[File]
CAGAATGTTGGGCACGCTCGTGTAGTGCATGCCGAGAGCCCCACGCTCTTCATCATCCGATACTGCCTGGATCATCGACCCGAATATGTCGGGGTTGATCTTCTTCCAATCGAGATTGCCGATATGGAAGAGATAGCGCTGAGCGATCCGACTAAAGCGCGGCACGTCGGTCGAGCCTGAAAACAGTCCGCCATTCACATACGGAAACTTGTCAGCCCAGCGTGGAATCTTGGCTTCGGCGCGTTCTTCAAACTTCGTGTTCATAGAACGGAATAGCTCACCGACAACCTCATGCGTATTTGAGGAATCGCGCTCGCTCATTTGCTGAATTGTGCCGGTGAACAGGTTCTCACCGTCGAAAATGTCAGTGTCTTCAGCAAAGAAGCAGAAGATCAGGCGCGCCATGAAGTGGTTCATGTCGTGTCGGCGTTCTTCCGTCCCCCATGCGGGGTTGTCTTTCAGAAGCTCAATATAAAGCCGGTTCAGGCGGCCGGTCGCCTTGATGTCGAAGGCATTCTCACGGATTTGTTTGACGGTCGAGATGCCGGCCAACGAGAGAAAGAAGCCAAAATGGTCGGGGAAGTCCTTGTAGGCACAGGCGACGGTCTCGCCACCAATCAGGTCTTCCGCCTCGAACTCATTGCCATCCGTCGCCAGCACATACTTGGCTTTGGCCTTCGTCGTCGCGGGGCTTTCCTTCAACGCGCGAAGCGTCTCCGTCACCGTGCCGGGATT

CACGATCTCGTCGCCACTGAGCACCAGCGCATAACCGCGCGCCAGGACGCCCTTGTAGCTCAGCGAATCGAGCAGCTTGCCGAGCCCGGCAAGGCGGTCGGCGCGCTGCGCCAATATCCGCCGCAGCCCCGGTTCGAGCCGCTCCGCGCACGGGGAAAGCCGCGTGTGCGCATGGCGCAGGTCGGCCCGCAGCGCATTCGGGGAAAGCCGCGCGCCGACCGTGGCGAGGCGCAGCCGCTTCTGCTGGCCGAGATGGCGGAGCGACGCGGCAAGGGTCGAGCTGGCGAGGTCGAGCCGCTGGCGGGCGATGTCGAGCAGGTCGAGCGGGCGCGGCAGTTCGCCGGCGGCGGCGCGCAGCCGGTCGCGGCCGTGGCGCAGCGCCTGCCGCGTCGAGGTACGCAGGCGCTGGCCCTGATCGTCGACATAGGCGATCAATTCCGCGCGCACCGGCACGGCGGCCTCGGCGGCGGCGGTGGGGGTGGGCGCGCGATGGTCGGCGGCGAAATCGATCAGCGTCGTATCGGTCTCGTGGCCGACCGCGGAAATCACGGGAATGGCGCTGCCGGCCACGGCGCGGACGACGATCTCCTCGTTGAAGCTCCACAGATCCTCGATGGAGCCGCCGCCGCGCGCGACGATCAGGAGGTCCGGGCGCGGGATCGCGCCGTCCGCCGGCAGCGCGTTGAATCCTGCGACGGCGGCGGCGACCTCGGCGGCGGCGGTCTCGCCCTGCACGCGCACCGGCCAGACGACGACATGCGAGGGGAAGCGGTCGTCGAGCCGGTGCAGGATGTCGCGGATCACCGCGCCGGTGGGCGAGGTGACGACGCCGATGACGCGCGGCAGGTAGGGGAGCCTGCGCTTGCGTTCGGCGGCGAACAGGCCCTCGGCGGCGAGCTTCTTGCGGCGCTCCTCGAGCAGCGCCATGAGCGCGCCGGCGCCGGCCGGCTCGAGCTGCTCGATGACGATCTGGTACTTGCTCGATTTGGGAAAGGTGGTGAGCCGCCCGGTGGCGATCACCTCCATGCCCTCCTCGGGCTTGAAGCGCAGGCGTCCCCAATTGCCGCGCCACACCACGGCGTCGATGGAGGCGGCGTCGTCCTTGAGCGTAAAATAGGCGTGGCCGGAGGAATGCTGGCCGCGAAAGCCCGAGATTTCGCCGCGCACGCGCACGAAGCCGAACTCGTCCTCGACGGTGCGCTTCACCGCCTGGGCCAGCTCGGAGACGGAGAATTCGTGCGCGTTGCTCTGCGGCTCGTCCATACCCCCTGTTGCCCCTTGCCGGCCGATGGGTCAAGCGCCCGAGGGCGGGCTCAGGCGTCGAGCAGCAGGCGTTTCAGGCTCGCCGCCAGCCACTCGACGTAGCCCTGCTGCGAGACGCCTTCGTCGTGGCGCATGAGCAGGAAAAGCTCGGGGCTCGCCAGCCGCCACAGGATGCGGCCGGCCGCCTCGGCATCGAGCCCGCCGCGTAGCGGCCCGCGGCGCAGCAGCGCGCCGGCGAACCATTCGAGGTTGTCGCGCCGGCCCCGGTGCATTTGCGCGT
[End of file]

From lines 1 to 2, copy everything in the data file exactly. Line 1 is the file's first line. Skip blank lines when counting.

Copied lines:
CAGAATGTTGGGCACGCTCGTGTAGTGCATGCCGAGAGCCCCACGCTCTTCATCATCCGATACTGCCTGGATCATCGACCCGAATATGTCGGGGTTGATCTTCTTCCAATCGAGATTGCCGATATGGAAGAGATAGCGCTGAGCGATCCGACTAAAGCGCGGCACGTCGGTCGAGCCTGAAAACAGTCCGCCATTCACATACGGAAACTTGTCAGCCCAGCGTGGAATCTTGGCTTCGGCGCGTTCTTCAAACTTCGTGTTCATAGAACGGAATAGCTCACCGACAACCTCATGCGTATTTGAGGAATCGCGCTCGCTCATTTGCTGAATTGTGCCGGTGAACAGGTTCTCACCGTCGAAAATGTCAGTGTCTTCAGCAAAGAAGCAGAAGATCAGGCGCGCCATGAAGTGGTTCATGTCGTGTCGGCGTTCTTCCGTCCCCCATGCGGGGTTGTCTTTCAGAAGCTCAATATAAAGCCGGTTCAGGCGGCCGGTCGCCTTGATGTCGAAGGCATTCTCACGGATTTGTTTGACGGTCGAGATGCCGGCCAACGAGAGAAAGAAGCCAAAATGGTCGGGGAAGTCCTTGTAGGCACAGGCGACGGTCTCGCCACCAATCAGGTCTTCCGCCTCGAACTCATTGCCATCCGTCGCCAGCACATACTTGGCTTTGGCCTTCGTCGTCGCGGGGCTTTCCTTCAACGCGCGAAGCGTCTCCGTCACCGTGCCGGGATT

CACGATCTCGTCGCCACTGAGCACCAGCGCATAACCGCGCGCCAGGACGCCCTTGTAGCTCAGCGAATCGAGCAGCTTGCCGAGCCCGGCAAGGCGGTCGGCGCGCTGCGCCAATATCCGCCGCAGCCCCGGTTCGAGCCGCTCCGCGCACGGGGAAAGCCGCGTGTGCGCATGGCGCAGGTCGGCCCGCAGCGCATTCGGGGAAAGCCGCGCGCCGACCGTGGCGAGGCGCAGCCGCTTCTGCTGGCCGAGATGGCGGAGCGACGCGGCAAGGGTCGAGCTGGCGAGGTCGAGCCGCTGGCGGGCGATGTCGAGCAGGTCGAGCGGGCGCGGCAGTTCGCCGGCGGCGGCGCGCAGCCGGTCGCGGCCGTGGCGCAGCGCCTGCCGCGTCGAGGTACGCAGGCGCTGGCCCTGATCGTCGACATAGGCGATCAATTCCGCGCGCACCGGCACGGCGGCCTCGGCGGCGGCGGTGGGGGTGGGCGCGCGATGGTCGGCGGCGAAATCGATCAGCGTCGTATCGGTCTCGTGGCCGACCGCGGAAATCACGGGAATGGCGCTGCCGGCCACGGCGCGGACGACGATCTCCTCGTTGAAGCTCCACAGATCCTCGATGGAGCCGCCGCCGCGCGCGACGATCAGGAGGTCCGGGCGCGGGATCGCGCCGTCCGCCGGCAGCGCGTTGAATCCTGCGACGGCGGCGGCGACCTCGGCGGCGGCGGTCTCGCCCTGCACGCGCACCGGCCAGACGACGACATGCGAGGGGAAGCGGTCGTCGAGCCGGTGCAGGATGTCGCGGATCACCGCGCCGGTGGGCGAGGTGACGACGCCGATGACGCGCGGCAGGTAGGGGAGCCTGCGCTTGCGTTCGGCGGCGAACAGGCCCTCGGCGGCGAGCTTCTTGCGGCGCTCCTCGAGCAGCGCCATGAGCGCGCCGGCGCCGGCCGGCTCGAGCTGCTCGATGACGATCTGGTACTTGCTCGATTTGGGAAAGGTGGTGAGCCGCCCGGTGGCGATCACCTCCATGCCCTCCTCGGGCTTGAAGCGCAGGCGTCCCCAATTGCCGCGCCACACCACGGCGTCGATGGAGGCGGCGTCGTCCTTGAGCGTAAAATAGGCGTGGCCGGAGGAATGCTGGCCGCGAAAGCCCGAGATTTCGCCGCGCACGCGCACGAAGCCGAACTCGTCCTCGACGGTGCGCTTCACCGCCTGGGCCAGCTCGGAGACGGAGAATTCGTGCGCGTTGCTCTGCGGCTCGTCCATACCCCCTGTTGCCCCTTGCCGGCCGATGGGTCAAGCGCCCGAGGGCGGGCTCAGGCGTCGAGCAGCAGGCGTTTCAGGCTCGCCGCCAGCCACTCGACGTAGCCCTGCTGCGAGACGCCTTCGTCGTGGCGCATGAGCAGGAAAAGCTCGGGGCTCGCCAGCCGCCACAGGATGCGGCCGGCCGCCTCGGCATCGAGCCCGCCGCGTAGCGGCCCGCGGCGCAGCAGCGCGCCGGCGAACCATTCGAGGTTGTCGCGCCGGCCCCGGTGCATTTGCGCGT